Sam Bradford: Sooner Will Be the Next Peyton Manning

Bleacher ReportSenior Analyst IMarch 30, 2010

DALLAS - OCTOBER 17:  Quarterback Sam Bradford #14 of the Oklahoma Sooners on the sidelines after an injury during play against the Texas Longhorns at Cotton Bowl on October 17, 2009 in Dallas, Texas.  (Photo by Ronald Martinez/Getty Images)
Ronald Martinez/Getty Images

Following Oklahoma Sonner's quarterback Sam Bradford sparkling performance on his pro day, the blogs are now ablaze with writer's writing wishful scenarios in which the St. Louis Rams have an Al Davis moment and pass on the next great passer.

Every year, fans and writers alike analyze and hyperanalyze the skills of a quarterback prospect, because there's really no telling which skills will make him successful in the NFL.

Some things are for sure with Bradord, and those are his ability to read the field, his quick release, and his ability to throw with accuracy. Some commented that not one ball was uncatchable, because the only incomplete pass was a drop by the receiver.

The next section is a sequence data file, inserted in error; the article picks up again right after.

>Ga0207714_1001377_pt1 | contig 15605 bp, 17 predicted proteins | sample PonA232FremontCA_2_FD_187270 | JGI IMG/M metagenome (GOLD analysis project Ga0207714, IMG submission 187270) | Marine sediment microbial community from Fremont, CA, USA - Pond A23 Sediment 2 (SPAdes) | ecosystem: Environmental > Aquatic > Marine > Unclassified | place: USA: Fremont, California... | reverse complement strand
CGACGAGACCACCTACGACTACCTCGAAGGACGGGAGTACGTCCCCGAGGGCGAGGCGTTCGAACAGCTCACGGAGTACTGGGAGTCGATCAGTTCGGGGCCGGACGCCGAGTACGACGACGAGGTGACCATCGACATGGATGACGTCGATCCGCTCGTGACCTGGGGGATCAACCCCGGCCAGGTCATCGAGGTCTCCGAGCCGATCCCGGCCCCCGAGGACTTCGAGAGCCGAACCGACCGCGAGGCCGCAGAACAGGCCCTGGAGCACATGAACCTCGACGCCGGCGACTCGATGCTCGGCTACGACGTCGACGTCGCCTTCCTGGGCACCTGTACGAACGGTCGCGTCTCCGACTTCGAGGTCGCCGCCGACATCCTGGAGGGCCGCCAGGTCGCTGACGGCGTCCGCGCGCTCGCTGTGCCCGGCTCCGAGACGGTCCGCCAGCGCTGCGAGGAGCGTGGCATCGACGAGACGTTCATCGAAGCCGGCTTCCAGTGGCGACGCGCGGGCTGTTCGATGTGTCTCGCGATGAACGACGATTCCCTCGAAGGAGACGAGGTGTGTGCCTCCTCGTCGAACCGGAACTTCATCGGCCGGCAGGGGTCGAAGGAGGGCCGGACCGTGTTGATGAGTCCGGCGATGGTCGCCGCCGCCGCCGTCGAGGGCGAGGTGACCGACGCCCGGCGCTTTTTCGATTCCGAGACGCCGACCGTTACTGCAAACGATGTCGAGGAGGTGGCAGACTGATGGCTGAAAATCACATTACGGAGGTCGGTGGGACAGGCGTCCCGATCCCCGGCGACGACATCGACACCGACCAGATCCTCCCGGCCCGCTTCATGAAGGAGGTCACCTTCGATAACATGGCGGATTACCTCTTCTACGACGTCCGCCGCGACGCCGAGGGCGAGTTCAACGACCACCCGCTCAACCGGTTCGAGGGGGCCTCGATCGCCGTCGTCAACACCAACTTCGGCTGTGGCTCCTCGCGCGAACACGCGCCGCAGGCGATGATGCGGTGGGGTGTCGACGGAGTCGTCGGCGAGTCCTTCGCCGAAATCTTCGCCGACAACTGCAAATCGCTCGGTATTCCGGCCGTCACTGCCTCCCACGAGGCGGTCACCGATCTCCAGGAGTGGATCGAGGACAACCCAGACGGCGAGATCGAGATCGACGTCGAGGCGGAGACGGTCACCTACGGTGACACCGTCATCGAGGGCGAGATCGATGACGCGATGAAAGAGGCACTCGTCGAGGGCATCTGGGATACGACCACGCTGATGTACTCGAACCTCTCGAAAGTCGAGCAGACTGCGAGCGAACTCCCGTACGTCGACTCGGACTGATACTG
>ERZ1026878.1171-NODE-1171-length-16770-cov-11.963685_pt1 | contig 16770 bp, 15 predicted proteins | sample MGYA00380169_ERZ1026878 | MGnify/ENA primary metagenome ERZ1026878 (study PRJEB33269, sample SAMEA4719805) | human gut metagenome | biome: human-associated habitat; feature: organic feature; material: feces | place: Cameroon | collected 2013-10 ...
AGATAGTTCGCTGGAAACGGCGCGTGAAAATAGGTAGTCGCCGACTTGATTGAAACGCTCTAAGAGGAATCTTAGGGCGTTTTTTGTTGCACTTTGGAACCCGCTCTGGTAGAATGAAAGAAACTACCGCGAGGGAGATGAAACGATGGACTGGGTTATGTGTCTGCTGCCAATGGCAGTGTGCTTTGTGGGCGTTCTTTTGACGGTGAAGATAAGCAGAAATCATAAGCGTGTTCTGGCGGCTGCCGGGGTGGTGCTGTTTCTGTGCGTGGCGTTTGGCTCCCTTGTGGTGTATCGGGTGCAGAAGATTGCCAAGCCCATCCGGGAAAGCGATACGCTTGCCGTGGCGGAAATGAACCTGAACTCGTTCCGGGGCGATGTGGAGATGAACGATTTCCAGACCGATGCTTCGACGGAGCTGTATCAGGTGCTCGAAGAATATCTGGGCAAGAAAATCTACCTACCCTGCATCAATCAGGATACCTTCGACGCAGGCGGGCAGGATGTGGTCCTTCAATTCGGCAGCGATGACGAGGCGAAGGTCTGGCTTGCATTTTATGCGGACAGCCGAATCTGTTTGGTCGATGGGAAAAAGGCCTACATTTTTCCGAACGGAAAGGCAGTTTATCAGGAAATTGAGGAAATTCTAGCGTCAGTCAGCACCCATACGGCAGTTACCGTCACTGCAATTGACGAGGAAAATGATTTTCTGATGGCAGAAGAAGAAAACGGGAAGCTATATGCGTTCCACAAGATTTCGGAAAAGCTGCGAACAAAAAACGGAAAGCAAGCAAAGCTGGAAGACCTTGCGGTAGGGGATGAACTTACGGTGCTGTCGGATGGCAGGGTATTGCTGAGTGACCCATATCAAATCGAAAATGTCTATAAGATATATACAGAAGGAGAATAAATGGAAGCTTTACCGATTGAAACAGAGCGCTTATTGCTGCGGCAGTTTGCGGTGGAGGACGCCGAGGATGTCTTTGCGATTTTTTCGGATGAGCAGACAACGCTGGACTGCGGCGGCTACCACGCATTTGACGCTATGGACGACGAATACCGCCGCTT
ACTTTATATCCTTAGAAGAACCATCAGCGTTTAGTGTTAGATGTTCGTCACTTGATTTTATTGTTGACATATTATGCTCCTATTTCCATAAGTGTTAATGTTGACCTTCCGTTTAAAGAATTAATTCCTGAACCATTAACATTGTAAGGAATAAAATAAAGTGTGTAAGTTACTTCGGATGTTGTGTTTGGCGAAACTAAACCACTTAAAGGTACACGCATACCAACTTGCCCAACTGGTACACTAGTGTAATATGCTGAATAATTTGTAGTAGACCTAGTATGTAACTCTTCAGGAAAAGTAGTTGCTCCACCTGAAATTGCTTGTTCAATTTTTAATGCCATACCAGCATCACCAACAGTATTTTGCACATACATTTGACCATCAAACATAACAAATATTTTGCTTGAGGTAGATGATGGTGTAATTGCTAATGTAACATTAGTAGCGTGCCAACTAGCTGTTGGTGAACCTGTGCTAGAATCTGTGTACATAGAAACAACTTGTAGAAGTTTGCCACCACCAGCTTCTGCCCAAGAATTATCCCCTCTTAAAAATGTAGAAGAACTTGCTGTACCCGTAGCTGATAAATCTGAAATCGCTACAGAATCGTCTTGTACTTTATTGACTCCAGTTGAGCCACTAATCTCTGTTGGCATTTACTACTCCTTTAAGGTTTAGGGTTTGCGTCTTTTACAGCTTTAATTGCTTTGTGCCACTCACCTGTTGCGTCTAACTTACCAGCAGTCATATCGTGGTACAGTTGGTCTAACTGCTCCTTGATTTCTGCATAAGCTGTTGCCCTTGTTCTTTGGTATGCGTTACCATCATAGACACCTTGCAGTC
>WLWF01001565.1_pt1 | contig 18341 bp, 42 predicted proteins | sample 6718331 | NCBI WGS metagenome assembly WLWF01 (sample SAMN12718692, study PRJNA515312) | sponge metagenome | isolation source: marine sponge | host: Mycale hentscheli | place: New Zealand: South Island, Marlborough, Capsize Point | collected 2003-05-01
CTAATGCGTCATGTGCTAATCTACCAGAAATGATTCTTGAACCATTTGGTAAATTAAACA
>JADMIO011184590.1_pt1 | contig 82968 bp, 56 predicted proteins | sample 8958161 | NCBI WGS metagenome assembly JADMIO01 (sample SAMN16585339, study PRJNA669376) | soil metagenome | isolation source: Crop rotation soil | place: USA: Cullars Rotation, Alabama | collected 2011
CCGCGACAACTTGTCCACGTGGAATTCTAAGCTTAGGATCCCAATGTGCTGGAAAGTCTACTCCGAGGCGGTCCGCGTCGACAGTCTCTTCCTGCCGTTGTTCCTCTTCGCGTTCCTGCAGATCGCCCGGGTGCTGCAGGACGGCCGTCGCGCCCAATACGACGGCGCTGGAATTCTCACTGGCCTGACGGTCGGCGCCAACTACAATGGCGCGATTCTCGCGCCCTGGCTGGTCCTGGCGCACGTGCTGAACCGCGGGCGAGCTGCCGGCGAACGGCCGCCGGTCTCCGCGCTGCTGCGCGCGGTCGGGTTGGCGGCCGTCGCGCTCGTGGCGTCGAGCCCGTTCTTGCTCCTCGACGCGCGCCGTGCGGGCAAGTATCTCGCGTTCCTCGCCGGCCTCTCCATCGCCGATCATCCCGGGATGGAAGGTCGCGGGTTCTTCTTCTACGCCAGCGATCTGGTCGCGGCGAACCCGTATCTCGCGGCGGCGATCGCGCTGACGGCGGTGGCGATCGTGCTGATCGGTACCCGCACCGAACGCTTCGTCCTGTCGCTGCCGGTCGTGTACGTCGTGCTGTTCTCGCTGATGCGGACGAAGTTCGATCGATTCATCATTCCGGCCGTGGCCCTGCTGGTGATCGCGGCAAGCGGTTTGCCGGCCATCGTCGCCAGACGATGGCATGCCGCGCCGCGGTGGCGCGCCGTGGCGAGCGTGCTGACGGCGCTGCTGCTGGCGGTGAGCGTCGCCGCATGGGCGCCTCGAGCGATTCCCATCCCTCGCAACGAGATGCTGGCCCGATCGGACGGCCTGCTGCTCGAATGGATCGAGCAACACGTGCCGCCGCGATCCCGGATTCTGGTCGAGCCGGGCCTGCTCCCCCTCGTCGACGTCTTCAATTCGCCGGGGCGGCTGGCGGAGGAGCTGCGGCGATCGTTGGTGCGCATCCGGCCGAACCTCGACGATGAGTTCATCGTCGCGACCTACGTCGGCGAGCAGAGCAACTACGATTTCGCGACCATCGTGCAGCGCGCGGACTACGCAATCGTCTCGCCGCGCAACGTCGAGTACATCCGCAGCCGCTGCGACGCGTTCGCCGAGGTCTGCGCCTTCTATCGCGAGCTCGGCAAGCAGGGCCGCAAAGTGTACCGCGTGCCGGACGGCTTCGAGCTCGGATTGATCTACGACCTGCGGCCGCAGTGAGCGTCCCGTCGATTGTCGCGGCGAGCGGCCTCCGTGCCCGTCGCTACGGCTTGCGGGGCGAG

Of course, Bradford's pro day does not account for whether he can do that with a 270 pound defensive end in his face.

Bradford's pro-day was so impressive that some commented that it was the best by a quarterback in 10 years.

Do the math.

The Colts selected Peyton Manning from Tennessee in 1998.  As many know, Manning was knocked back in 1998 as being finesse, and some thought that Ryan Leaf would be the better pro.

Ahem.  Yeah, we all know how that turned out.

Clearly though, Rams fans can breathe a sigh of relief, knowing that Bradford is no longer just a "need" player—He is the best player available in the Draft. 

No question.

As much as I love pass-rushers, quarterbacks play in the NFL a long time, much longer than other players.  Of course, that is largely because the NFL creates exclusive rules (i.e. the Brady rule) to protect the job security of quarterbacks.

Regardless of whether you like it, the NFL is built around quarterbacks on the backs of everyone else.  Defensive linemen, thus, are not players to build around when your team has as many needs as the Rams have.